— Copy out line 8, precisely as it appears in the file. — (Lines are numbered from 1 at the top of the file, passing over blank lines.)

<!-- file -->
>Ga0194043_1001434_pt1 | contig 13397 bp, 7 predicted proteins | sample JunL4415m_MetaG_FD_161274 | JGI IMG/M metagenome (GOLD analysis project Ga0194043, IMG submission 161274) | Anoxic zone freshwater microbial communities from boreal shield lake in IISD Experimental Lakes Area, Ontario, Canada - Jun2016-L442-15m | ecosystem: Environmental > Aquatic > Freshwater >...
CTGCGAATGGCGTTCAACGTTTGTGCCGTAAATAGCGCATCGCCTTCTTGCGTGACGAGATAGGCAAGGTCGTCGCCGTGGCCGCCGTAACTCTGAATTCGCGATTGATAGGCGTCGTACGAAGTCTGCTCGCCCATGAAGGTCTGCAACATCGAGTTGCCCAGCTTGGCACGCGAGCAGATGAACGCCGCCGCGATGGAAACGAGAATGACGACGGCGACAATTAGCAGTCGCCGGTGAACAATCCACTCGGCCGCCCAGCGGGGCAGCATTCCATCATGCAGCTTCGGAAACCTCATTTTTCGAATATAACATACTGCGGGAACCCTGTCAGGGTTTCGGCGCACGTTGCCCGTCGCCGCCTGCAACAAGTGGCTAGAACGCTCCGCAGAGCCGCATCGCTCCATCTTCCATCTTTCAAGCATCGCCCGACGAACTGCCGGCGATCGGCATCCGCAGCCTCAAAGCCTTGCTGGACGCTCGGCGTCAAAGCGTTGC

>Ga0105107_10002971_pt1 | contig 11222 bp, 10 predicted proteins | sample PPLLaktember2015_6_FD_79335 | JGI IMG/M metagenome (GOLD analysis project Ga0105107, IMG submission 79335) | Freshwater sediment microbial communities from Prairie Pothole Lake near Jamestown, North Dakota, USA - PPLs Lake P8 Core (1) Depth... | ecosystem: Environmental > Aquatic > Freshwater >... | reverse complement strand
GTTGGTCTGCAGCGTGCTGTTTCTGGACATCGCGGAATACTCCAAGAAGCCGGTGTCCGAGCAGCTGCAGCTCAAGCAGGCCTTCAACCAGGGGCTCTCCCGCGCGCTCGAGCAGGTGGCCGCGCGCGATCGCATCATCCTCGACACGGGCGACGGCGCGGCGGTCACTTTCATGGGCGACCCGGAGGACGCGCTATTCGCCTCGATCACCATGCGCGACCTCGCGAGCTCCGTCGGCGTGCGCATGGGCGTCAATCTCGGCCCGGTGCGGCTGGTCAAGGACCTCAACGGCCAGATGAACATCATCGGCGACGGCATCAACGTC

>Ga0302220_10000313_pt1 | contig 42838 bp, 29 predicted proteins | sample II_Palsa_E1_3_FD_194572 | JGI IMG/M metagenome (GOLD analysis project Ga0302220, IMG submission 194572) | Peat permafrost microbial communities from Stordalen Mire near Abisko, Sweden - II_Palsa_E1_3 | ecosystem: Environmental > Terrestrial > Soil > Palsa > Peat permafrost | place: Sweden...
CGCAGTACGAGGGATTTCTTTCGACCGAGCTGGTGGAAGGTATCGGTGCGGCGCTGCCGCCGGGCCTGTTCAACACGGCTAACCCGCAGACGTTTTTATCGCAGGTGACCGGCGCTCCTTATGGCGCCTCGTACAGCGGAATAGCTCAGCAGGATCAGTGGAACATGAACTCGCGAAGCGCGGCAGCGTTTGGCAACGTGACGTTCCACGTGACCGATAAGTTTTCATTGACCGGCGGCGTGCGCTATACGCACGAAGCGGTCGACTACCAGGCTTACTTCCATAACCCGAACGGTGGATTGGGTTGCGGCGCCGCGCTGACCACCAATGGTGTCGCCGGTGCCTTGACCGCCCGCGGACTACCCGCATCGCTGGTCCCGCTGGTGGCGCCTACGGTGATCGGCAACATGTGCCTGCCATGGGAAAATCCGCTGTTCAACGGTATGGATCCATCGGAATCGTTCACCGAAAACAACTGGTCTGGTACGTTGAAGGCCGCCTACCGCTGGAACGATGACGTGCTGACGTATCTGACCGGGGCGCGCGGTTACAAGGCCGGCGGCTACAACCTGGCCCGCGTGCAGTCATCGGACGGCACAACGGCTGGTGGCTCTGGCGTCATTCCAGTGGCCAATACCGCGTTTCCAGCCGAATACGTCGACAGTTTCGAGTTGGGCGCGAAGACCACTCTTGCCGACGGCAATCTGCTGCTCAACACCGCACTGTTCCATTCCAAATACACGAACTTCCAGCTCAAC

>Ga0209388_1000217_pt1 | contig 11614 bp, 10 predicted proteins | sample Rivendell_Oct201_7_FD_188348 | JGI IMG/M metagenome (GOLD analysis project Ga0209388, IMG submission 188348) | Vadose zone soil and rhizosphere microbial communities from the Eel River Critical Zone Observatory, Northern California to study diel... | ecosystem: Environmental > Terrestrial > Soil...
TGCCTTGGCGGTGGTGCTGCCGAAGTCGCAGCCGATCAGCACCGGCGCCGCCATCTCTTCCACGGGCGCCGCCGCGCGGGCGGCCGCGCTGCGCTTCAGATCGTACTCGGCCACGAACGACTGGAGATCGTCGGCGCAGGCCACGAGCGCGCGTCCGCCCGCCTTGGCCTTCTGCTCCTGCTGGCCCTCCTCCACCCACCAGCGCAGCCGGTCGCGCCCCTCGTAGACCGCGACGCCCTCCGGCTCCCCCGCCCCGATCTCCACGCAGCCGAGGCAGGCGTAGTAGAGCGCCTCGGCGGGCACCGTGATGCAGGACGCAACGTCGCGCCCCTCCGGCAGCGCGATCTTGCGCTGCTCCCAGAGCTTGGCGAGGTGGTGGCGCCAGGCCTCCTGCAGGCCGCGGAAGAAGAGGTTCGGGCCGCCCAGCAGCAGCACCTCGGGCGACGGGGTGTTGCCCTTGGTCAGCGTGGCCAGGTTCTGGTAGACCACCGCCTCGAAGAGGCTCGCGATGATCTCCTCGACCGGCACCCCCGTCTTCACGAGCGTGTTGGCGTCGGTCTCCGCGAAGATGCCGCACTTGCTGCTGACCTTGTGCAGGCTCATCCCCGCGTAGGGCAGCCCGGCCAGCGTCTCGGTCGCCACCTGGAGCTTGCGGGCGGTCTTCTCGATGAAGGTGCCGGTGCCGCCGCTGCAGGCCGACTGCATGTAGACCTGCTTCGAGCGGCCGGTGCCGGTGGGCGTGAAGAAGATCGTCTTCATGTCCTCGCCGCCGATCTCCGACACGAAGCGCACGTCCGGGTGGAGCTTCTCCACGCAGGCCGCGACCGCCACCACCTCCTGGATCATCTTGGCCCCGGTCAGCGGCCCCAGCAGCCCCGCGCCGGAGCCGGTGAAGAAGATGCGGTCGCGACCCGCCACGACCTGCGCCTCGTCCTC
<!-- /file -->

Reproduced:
TGCCTTGGCGGTGGTGCTGCCGAAGTCGCAGCCGATCAGCACCGGCGCCGCCATCTCTTCCACGGGCGCCGCCGCGCGGGCGGCCGCGCTGCGCTTCAGATCGTACTCGGCCACGAACGACTGGAGATCGTCGGCGCAGGCCACGAGCGCGCGTCCGCCCGCCTTGGCCTTCTGCTCCTGCTGGCCCTCCTCCACCCACCAGCGCAGCCGGTCGCGCCCCTCGTAGACCGCGACGCCCTCCGGCTCCCCCGCCCCGATCTCCACGCAGCCGAGGCAGGCGTAGTAGAGCGCCTCGGCGGGCACCGTGATGCAGGACGCAACGTCGCGCCCCTCCGGCAGCGCGATCTTGCGCTGCTCCCAGAGCTTGGCGAGGTGGTGGCGCCAGGCCTCCTGCAGGCCGCGGAAGAAGAGGTTCGGGCCGCCCAGCAGCAGCACCTCGGGCGACGGGGTGTTGCCCTTGGTCAGCGTGGCCAGGTTCTGGTAGACCACCGCCTCGAAGAGGCTCGCGATGATCTCCTCGACCGGCACCCCCGTCTTCACGAGCGTGTTGGCGTCGGTCTCCGCGAAGATGCCGCACTTGCTGCTGACCTTGTGCAGGCTCATCCCCGCGTAGGGCAGCCCGGCCAGCGTCTCGGTCGCCACCTGGAGCTTGCGGGCGGTCTTCTCGATGAAGGTGCCGGTGCCGCCGCTGCAGGCCGACTGCATGTAGACCTGCTTCGAGCGGCCGGTGCCGGTGGGCGTGAAGAAGATCGTCTTCATGTCCTCGCCGCCGATCTCCGACACGAAGCGCACGTCCGGGTGGAGCTTCTCCACGCAGGCCGCGACCGCCACCACCTCCTGGATCATCTTGGCCCCGGTCAGCGGCCCCAGCAGCCCCGCGCCGGAGCCGGTGAAGAAGATGCGGTCGCGACCCGCCACGACCTGCGCCTCGTCCTC